It should also be noted that the reason we omit acoustic/noise testing is due to an inaccuracy within the readings and method. To provide truly accurate readings, you need a lab setting with the same ambient noise on an hour by hour, day by day and week by week basis. As ambient noise can increase at different times of the day, we believe that it’s pointless providing noise testing if we can’t measure consistent and accurate data due to our office being a busy setting.
- CPU – Intel Core i7 6700k – (4.2GHz at 1.25v & 4.5GHz at 1.38v)
- Motherboard – ASUS ROG Maximus VIII Hero Alpha
- GPU – ASUS ROG Radeon RX460 STRIX
- RAM – Crucial Ballistix Elite 16GB DDR4 3000MHz
- PSU – BeQuiet Dark Power Pro 11 1000w
- SSD – Crucial MX300 525GB SSD
- Case – Cooler Master Test Bench V2
Idle Testing Methodology
To test each cooler at idle, the minimum temperature is taken after leaving the PC with only start-up programs on Windows 10 being allowed to run for 5 minutes. After this, the minimum temperature with the core temperature being offset against the room temperature; thus achieving delta.
Load Testing Methodology
To load test, we run RealBench while selecting the heavy multitasking benchmark only. We run this a maximum of 3 times concurrently and the maximum temperature recorded is taken. This temperature is deducted from the current room temperature and our final delta temperature is provided.
I was really interested to see how the new MasterAir coolers would fare, given that the Hyper series have been the staple of many a build for quite a while. I personally own a 212 and a TX3i, and they have served mine and my kid’s various computers for quite a while, without missing a beat.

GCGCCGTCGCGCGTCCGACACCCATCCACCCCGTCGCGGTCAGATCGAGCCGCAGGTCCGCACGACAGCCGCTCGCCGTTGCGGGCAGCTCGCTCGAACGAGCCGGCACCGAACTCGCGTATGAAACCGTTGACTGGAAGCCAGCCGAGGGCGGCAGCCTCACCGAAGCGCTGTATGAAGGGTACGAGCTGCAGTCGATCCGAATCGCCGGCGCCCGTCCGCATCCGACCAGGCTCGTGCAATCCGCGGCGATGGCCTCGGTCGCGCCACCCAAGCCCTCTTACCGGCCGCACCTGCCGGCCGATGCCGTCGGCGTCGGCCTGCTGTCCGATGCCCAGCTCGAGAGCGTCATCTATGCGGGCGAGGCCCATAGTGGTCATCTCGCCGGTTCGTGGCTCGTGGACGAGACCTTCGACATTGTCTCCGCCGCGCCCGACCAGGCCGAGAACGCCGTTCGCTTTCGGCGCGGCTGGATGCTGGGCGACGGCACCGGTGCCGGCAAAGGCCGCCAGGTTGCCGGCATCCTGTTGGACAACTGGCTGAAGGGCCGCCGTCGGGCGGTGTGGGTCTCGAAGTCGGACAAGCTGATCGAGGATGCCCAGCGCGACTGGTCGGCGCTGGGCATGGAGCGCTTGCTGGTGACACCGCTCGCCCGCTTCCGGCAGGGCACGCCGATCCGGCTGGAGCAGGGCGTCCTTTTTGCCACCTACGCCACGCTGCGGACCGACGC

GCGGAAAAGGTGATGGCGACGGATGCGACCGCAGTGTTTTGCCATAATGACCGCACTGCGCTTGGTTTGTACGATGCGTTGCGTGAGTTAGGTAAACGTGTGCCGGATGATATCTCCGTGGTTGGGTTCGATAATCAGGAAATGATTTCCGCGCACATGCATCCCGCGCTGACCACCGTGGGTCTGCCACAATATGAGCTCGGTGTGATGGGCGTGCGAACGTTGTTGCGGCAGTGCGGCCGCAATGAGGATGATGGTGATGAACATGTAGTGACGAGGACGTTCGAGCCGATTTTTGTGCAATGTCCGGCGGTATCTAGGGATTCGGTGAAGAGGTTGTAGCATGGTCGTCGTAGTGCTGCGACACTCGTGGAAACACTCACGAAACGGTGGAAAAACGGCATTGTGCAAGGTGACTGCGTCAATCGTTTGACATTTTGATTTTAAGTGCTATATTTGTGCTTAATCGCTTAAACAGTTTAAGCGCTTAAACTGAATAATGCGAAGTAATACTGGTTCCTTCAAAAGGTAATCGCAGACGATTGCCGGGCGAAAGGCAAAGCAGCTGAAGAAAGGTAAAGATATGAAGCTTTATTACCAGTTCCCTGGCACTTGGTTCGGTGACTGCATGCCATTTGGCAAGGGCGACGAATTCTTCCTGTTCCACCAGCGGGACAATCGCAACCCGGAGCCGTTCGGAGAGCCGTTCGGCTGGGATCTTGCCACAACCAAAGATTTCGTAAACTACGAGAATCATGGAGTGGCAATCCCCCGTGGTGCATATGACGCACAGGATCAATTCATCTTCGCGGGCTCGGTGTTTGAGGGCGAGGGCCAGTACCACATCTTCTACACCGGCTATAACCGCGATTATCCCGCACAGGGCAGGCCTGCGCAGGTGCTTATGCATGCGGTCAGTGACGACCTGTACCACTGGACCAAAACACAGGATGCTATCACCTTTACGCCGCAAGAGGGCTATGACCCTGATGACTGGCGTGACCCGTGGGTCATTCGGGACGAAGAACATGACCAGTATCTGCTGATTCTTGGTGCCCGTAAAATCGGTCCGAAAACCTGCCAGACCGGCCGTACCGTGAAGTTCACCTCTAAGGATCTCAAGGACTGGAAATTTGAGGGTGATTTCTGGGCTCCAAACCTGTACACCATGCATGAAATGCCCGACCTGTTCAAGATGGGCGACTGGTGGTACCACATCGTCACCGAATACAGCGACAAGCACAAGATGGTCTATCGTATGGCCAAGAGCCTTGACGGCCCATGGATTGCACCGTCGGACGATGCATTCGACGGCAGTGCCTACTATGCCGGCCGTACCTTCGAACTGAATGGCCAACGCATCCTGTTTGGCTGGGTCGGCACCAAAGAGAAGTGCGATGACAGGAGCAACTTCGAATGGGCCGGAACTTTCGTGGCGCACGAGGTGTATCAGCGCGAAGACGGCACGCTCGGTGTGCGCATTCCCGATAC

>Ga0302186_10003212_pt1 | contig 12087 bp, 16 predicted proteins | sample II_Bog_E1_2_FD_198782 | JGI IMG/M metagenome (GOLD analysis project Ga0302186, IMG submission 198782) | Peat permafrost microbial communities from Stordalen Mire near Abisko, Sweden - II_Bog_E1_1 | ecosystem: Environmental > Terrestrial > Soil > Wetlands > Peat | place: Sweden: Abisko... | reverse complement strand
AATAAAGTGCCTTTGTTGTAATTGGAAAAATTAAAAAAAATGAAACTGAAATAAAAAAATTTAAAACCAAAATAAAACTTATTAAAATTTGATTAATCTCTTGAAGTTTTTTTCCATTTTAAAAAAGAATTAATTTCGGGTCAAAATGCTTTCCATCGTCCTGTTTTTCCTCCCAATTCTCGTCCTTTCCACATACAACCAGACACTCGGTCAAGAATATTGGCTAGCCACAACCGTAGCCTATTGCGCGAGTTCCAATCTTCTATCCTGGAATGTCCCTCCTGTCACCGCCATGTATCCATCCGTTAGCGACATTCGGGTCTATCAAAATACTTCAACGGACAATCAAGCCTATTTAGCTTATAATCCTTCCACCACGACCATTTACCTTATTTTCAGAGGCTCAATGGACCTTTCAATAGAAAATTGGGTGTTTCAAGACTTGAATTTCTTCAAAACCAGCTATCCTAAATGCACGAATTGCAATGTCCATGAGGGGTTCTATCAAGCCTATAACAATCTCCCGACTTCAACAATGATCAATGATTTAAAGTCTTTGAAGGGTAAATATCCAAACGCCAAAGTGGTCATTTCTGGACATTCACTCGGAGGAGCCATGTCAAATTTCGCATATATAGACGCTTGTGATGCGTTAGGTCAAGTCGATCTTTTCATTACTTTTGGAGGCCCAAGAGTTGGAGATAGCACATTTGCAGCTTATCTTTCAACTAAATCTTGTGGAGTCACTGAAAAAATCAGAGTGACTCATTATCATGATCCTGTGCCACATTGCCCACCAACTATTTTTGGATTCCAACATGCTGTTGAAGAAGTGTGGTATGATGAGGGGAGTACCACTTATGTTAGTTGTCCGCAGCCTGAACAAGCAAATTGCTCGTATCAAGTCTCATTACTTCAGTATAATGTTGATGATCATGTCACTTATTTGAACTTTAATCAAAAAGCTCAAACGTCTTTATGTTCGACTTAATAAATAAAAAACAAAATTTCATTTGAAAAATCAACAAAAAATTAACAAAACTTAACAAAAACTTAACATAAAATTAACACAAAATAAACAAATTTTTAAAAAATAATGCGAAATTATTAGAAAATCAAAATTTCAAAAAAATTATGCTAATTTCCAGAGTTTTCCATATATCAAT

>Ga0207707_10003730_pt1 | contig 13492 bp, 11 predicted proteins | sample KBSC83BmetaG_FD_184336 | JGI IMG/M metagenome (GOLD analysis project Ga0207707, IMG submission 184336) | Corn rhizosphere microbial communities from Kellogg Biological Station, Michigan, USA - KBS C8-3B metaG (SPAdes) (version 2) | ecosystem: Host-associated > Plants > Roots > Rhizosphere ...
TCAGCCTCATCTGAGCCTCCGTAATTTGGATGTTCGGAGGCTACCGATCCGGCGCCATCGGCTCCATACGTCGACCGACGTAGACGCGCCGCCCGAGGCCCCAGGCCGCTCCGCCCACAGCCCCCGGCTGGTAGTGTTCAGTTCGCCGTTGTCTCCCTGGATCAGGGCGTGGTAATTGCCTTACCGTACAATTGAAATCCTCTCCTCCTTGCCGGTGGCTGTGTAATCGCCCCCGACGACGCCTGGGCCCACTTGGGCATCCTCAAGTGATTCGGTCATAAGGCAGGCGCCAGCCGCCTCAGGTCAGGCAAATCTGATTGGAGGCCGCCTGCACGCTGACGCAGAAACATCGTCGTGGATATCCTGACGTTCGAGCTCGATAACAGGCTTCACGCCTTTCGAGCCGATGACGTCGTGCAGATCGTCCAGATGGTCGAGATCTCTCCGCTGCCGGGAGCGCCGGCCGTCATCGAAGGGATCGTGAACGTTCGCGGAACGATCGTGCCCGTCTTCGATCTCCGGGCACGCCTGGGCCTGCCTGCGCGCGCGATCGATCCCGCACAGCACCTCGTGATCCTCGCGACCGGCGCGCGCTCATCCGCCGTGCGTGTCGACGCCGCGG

The recommended retail prices stand at £34.99 for the Pro 3, and £39.99 for the Pro 4…so with the increased price over the Hyper series, there would have to be an increase in performance to warrant buying these over the Hyper Series coolers. As you can see from the charts above, the MasterAir’s didn’t disappoint in that department at all!
Given the dimensions of the Pro 3, I wasn’t expecting it to be near the top of the charts, but it absolutely decimated the TX3i, which shares the same dimensions. The Pro 4 surpassed all expectations, and beat down many of the AIO coolers that we have tested recently!
Pound-for-pound, the MasterAir Pro 3 and Pro 4 are the best air coolers we have seen. The Pro 3 beats many larger air coolers in raw performance, including the hugely popular Hyper 212. The Pro 4 not only is the highest ranked air cooler on our charts, but bests some AIO coolers that boast 240mm radiators.
The design of both coolers is nothing groundbreaking, and are more of an evolution of their Hyper Series cousins than anything else. The addition of the anodised black fin stack top is a nice touch, and the MasterFan’s that come as standard completes the look.
As mentioned before, the MasterAir series does command an increase in price over the equivalent Hyper coolers, but the increase in performance really warrants the extra cash. Given that the MasterAir Pro 4 matches the performance of the BeQuiet 120, at less than half the price, that makes it really good value in my book!
The MasterAir Pro 3 & Pro 4 have been available to buy for a little while now, but they really deserve getting their own media launch this week. The performance witnessed place them in very respectable positions in the Play3r cooler charts, and they are also competitively priced. These two coolers could just be the tip of the iceberg of what we might see in this series from Cooler Master, and I for one look forward to what is to come.
Taking all the above into consideration, the MasterAir Pro 3 and Pro 4 both receive the Play3r Gold Award.
Massive thanks to Cooler Master for sending the MasterAir Pro 3 & Pro 4 in for review.
– Superb performance
– MasterFan included as standard
– Competetively priced
– Nothing new in the cooler design
User Review( votes)